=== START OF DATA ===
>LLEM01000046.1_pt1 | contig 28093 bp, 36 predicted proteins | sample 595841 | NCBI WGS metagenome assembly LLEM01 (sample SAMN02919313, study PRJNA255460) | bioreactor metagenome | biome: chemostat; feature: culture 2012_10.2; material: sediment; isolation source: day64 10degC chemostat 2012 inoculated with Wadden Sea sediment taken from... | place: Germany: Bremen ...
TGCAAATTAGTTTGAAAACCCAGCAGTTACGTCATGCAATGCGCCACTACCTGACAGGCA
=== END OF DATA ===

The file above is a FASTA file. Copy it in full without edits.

>LLEM01000046.1_pt1 | contig 28093 bp, 36 predicted proteins | sample 595841 | NCBI WGS metagenome assembly LLEM01 (sample SAMN02919313, study PRJNA255460) | bioreactor metagenome | biome: chemostat; feature: culture 2012_10.2; material: sediment; isolation source: day64 10degC chemostat 2012 inoculated with Wadden Sea sediment taken from... | place: Germany: Bremen ...
TGCAAATTAGTTTGAAAACCCAGCAGTTACGTCATGCAATGCGCCACTACCTGACAGGCA